Does that go for people volunteering for National too?well i did say state funding of political parties, not state funding of the labour party! so i guess that was implied... but having said that, i don't think the national party has that many on the ground volunteers. in 2005 they relied heavily on the exclusive brethren for things like phone canvassing and leaflet drops. more of their campaigning seems to be done via by mass media. and i have no idea how they develop policy. they hardly released any in the last campaign so it's pretty hard to tell.

re dropping of participation, that's a difficult one & i'm no political scientist. one factor would be the whole rogernomics followed by ruthanasia thing which left a lot of people disillusioned with politics. it was a period where parties were promising one thing before the election but doing something completely different afterwards.

second would be the loss of community, and more individualistic thinking. this would be as a result of a lot of the privatisation and right-wing philosophies going around in the 80s and 90s. the focus on individual responsibility over community responsibility leads to a lack of feeling the need to be involved in collective effort - hence the disengagement with political parties.

another factor would be lack of time. overall prosperity has increased, but only because many households have both partners in employment. this means housework and child-rearing activities have to take place after work, hence less time for other activities such as politics.

i'm sure there are plenty of other things that will come to me later. anyway, stop making me do all the work! what are your thoughts on the issue?

Hugh said...

Hey Stargazer, thanks for sharing your thoughts. Explaining this fall in political volunteerism is one of the holy grails for political science so I don't really have any answers, just a few thoughts.

I think there's a lot to what you say about the effects of Rogernomics and the fact that people don't live as much in their communities as they once did - this is sometimes summed up as 'atomisation' which is a slightly fanciful term but works well to summarise these factors.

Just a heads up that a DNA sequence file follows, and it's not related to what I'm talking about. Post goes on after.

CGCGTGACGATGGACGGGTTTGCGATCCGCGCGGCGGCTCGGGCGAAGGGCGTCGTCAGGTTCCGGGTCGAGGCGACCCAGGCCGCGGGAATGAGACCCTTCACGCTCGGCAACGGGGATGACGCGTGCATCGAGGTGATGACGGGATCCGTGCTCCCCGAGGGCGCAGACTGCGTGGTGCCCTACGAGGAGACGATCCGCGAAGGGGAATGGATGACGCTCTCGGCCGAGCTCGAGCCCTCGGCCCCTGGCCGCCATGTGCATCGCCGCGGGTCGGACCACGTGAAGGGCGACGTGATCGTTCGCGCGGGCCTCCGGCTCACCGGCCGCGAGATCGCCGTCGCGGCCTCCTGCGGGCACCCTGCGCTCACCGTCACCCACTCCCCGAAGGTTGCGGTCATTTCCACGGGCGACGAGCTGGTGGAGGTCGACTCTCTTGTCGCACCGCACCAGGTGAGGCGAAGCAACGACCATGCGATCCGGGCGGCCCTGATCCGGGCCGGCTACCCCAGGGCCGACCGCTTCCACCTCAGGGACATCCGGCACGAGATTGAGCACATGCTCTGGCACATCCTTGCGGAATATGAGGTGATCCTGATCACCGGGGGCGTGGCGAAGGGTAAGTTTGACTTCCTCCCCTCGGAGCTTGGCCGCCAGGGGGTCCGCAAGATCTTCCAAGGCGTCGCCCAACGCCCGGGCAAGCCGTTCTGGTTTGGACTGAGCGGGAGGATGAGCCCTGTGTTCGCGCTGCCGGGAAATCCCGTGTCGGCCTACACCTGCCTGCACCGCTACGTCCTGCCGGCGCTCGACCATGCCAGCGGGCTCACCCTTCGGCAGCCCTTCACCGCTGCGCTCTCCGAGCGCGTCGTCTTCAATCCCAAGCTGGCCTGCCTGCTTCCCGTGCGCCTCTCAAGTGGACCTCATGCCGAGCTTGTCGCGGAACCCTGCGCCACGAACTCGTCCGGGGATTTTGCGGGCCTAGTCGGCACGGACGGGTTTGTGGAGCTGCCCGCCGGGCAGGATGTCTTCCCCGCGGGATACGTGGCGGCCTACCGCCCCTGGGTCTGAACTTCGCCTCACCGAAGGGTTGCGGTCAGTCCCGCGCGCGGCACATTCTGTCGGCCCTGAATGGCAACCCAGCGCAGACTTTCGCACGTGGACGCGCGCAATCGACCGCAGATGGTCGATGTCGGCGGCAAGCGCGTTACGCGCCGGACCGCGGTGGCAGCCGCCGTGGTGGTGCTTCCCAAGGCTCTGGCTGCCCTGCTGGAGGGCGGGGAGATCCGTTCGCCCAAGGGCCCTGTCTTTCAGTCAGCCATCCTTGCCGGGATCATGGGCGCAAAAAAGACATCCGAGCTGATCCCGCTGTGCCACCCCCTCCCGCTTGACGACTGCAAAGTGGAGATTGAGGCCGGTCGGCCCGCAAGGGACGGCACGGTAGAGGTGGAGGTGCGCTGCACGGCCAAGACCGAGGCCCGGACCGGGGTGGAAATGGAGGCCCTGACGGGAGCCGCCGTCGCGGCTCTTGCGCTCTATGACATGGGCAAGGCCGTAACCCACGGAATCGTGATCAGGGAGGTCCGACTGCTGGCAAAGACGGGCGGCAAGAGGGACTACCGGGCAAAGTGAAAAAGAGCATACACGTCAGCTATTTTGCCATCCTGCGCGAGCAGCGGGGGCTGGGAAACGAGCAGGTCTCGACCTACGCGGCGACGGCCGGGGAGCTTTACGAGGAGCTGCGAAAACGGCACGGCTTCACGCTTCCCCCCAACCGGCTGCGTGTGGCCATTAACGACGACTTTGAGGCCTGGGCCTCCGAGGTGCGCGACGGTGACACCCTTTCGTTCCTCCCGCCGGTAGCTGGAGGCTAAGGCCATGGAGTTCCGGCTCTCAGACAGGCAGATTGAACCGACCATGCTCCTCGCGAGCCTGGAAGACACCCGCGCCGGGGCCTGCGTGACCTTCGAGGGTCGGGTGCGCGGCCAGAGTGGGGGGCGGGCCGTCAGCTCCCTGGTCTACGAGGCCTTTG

I'm not actually sure that prosperity has increased overall - people may be earning more in dollar terms than they did in the late 60s and early 70s, but households on average spend a greater proportion of their income on necessities (food, rent etc) now than they did in the pre-Kirk era. So it may simply be a result of people having less time due to being less prosperous.

One aspect that you have missed is the rise in prominence of television as a medium for political campaigning, a phenomenon that largely corresponds to the decline of voluntarism. Accessing television is something that you need money for, not volunteers. So it may be that political parties are actually less interested in recruiting volunteers than they were 30 years ago, since there's a limit to how far volunteer labour can take you in an election campaign.

stargazer said...

actually, i wouldn't agree with your last paragraph. some traditional campaigning methods still work, particularly door-knocking and physical presence at things likes markets and fairs. i think push-polling was particularly effective in the 2005 campaign. i can assure you that parties are still very keen to increase the number of volunteers, to get the work done.

Hugh said...

Oh I wouldn't say it doesn't work, just that it's no longer the only game in town, as it was prior to the rise of TV-oriented politicians like Kirk and Muldoon. And yes, parties are still keen to recruit volunteers - but probably not as keen as they were back then. Admittedly I have no research to back it up, but that's my guess.